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  • The Challenge of Ethnic ConflictThe Fate of Minorities in Eastern Europe
  • Janusz Bugajski (bio)

After four decades of statist centralism and "socialist internationalism," a far-reaching ethnic reawakening has accompanied the disintegration of communist rule and the collapse of multinational federations in Eastern Europe. Virtually all states there have been wracked by ethnic and regionalist movements demanding some degree of political self-determination, a role in national decision making, and a more equitable distribution of economic resources. Both majority and minority populations have been affected by this rebirth of ethnicity, and in some instances the aspirations of different communities have clashed, resulting in conflicts that threaten to derail the progress of democratic reform.

Ethnic nationalism may be a positive or a negative phenomenon: it can be aggressive or defensive, rational or emotional, consistent or unpredictable; it has moments of intensity, periods of passivity, and it is often contradictory. On the positive side, ethnic nationalism may be a cohesive and motivating force in helping a group to assert its cultural identity, regain its national sovereignty, or limit the influence of unwelcome outside powers in domestic affairs. Nationalism may instill a sense of patriotism, community loyalty, and cultural pride. During wrenching periods of revolutionary change, shared ethnicity—with all its mythic, ritualistic, and symbolic ingredients—may provide an important anchor of continuity and stability.

Nationalism becomes a negative force if and when it takes on a pronounced ethnocentric bias, asserting the superiority of one group's culture, language, and religion and excluding various alien elements in [End Page 85] order to strengthen the solidarity of the ethnic community. Operating on the axiom that a perceived domestic or foreign threat helps to unite a community, aggressive nationalist leaders promote discrimination against other nationalities and hostility toward neighboring states. The persecution of minorities by newly independent nations may also be a form of aggressive compensation for prior oppression at the hands of foreign elites, or defensiveness based on exaggerated fears of domination, absorption, or extinction. Xenophobic nationalism is more likely to be manifested among groups that live with larger and potentially more threatening minorities, especially where there are deep-rooted historical grievances and seemingly irreconcilable cultural or religious differences. Numerous issues can provoke hostility and confrontation, including questions of land ownership, language policy, and the allocation of power and resources.

The growth of ethnocentrism usually stimulates a nationalist response among neighboring groups, often for purposes of self-protection. Recently revived nationalism can be vibrant and confident without being chauvinistic, or it may breed paranoia and foster the growth of ethnic or religious differentiation and communal conflict.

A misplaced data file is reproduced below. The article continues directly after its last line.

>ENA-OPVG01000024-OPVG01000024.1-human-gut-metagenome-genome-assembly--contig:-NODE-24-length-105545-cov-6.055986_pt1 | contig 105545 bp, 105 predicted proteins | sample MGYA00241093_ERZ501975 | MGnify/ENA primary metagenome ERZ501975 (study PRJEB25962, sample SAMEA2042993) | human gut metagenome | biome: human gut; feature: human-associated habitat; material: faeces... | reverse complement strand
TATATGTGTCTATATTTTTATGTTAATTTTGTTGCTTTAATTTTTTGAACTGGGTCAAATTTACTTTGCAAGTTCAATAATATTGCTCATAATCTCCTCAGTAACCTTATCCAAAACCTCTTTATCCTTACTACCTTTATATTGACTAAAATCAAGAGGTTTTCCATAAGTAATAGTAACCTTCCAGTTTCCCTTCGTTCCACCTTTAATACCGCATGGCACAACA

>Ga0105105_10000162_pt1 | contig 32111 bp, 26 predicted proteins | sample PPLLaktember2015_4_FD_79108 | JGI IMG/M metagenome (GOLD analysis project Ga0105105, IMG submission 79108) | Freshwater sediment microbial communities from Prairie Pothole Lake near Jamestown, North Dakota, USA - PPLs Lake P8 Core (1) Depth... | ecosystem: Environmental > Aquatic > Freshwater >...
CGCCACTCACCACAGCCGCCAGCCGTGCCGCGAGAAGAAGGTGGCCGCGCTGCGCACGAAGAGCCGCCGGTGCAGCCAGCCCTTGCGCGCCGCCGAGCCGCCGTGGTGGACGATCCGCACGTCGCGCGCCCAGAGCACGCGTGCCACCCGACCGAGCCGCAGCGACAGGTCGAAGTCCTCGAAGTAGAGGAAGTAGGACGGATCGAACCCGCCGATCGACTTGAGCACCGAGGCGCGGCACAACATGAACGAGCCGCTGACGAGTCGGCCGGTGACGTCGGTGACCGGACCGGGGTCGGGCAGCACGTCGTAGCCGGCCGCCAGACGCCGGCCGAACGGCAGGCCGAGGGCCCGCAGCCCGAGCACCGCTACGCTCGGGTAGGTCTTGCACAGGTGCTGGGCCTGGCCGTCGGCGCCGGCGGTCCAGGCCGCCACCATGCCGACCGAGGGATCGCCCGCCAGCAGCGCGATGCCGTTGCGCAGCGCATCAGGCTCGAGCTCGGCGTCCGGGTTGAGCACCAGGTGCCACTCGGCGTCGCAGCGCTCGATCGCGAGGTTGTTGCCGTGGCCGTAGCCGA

Governments and political movements may seek to manipulate nationalism for either defensive or offensive purposes. By fostering isolationism, nationalism can delay progress toward international integration. Moreover, if political life is organized according to ethnic criteria, power may become polarized with little opportunity for compromise, the alternation in power of competing political elites, or the participation of minority parties in decision making.

Eastern Europe has a long history of irredentist and secessionist movements. Some states have from time to time fomented such movements in order to promote instability among neighbors, often en route to annexation. The danger persists that almost every manifestation of even nonseparatist ethnic aspiration among minorities, especially when backed by outside powers, can be interpreted as proof of deliberate subversion. If left unchecked, pressures for minority rights could be seen to challenge central control over a minority region, or even to threaten the disintegration of the state.

The existence of ethnic or cultural minorities resistant to assimilation can become a serious obstacle to nation-building or state integration, especially if such minorities claim some form of political autonomy. This can arouse the ire of the majority, fueling intercommunal conflict and possibly generating repression in the form of forced assimilation or [End Page 86] expulsion of minority groups. Such developments can in turn transform moderate minority autonomists into radical separatists. Southeastern Europe in particular has a poor record when it comes to protecting minorities, giving outside powers an excuse to press for territorial revisions and annexations. This is where the term "Balkanization" originates, signifying persistent interethnic clashes and territorial competition resulting in a spiral of international...